Jordan Hindson Jordan is a third year Biomedical Sciences student at the University of Warwick. His column focuses on the elusive relationship between art and politics; he has written about the response of poets to the Spanish Civil War, and about what the film Dr. Strangelove can tell us about the debate over nuclear weapons. His degree demands that he take at least a cursory interest in science, and so the more practical intersection between science and politics is something he plans to write about. He strongly welcomes any comment on or criticism of any of his articles, and can be contacted by email at J.Hindson@warwick.ac.uk, or on @Jordan_Hindson on Twitter.

Jordan Hindson explores the relationship between mental illness and the creative temperament, with the help of Kay Redfield Jamison’s seminal book Touched with Fire.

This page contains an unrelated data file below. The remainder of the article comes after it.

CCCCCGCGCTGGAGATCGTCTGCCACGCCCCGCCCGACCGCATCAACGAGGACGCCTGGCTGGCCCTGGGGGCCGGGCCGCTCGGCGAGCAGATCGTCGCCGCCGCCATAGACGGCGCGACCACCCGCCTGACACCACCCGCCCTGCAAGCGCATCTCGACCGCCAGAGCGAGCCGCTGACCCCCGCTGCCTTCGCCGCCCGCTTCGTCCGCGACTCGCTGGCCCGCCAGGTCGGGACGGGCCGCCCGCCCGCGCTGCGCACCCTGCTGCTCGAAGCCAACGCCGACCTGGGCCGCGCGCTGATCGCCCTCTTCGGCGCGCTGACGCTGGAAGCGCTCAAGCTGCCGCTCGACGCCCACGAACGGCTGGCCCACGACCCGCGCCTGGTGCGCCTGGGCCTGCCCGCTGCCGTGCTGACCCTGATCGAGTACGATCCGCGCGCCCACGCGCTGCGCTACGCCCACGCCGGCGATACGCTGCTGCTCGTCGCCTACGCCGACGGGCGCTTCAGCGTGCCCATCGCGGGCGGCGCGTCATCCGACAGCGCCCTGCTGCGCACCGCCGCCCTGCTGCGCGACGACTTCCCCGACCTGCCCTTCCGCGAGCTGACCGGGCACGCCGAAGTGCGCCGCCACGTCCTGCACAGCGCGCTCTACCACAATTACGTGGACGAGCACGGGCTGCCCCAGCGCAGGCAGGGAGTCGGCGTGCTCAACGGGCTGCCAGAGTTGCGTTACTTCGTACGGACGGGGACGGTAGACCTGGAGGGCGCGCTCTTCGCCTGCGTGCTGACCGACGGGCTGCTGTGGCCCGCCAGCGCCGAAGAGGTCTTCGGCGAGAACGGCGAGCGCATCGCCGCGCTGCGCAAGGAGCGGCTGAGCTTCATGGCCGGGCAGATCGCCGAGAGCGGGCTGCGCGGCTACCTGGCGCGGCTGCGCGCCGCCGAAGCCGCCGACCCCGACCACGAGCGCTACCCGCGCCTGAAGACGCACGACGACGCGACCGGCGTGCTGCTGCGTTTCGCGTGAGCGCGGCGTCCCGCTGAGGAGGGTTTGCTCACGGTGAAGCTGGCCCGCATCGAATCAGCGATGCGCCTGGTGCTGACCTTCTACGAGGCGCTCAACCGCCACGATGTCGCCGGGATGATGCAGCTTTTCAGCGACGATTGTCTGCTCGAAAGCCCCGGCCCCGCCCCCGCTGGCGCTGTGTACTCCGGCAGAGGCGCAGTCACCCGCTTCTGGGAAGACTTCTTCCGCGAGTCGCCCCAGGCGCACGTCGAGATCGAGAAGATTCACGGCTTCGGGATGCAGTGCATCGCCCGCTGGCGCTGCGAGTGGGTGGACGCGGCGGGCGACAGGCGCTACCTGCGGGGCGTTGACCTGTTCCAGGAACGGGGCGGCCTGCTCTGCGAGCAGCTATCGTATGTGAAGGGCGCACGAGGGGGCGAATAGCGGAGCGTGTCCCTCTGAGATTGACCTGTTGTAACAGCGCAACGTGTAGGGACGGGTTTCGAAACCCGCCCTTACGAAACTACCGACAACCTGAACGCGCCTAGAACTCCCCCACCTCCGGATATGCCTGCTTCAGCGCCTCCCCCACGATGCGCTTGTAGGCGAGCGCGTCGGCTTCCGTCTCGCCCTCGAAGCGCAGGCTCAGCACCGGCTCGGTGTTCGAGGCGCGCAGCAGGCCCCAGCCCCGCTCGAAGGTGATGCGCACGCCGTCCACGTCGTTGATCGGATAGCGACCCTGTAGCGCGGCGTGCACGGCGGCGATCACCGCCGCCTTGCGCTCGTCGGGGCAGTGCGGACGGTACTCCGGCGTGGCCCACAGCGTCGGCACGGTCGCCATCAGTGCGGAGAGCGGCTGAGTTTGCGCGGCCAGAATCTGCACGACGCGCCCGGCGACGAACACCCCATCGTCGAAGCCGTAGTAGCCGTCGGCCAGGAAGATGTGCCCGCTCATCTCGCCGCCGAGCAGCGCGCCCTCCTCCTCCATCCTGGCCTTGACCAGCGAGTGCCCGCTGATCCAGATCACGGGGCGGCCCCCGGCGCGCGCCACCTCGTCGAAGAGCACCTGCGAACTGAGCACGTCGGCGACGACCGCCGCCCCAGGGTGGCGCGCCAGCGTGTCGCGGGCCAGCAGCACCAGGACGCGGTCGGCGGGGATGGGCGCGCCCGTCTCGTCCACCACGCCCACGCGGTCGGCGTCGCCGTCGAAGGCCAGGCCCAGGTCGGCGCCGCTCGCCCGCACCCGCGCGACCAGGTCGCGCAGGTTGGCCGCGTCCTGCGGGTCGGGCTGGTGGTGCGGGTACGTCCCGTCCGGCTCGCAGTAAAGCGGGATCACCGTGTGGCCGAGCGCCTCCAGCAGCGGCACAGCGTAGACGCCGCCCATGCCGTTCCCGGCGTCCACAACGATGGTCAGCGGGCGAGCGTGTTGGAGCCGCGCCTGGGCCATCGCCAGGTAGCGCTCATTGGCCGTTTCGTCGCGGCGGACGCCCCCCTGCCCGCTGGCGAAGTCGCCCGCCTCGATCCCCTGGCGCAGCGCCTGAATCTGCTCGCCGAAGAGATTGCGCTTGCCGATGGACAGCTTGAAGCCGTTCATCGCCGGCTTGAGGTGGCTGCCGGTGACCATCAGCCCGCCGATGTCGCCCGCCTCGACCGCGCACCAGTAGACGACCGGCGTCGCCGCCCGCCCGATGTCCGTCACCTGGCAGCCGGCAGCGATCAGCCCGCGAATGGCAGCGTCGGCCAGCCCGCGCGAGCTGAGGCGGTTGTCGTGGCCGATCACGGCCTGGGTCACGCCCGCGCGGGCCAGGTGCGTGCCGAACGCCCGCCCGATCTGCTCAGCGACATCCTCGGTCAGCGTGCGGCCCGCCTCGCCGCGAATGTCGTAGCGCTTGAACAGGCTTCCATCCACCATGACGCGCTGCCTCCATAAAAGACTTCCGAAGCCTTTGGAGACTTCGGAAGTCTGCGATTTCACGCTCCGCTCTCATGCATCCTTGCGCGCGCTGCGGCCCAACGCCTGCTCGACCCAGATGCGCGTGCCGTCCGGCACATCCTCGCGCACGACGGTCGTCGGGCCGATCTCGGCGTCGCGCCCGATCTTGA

Jordan Hindson reads Arthur Koestler’s novel Darkness at Noon, and reflects on the chilling moment in history that gave rise to the Moscow Show Trials.

Jordan Hindson examines the use of the death penalty in the US, and argues that Albert Camus still has a lot to teach us.

Jordan Hindson explains why the Spanish Civil War was such attractive subject matter for twentieth-century artists and intellectuals, and explores the immortal works that they produced in response to the conflict.

Jordan Hindson examines Dr. Strangelove and the Cuban Missile Crisis to reflect on the twisted logic that frames the nuclear debate.

Jordan Hindson discusses what Nafisi’s memoir reveals about the intersection between art and revolutionary politics.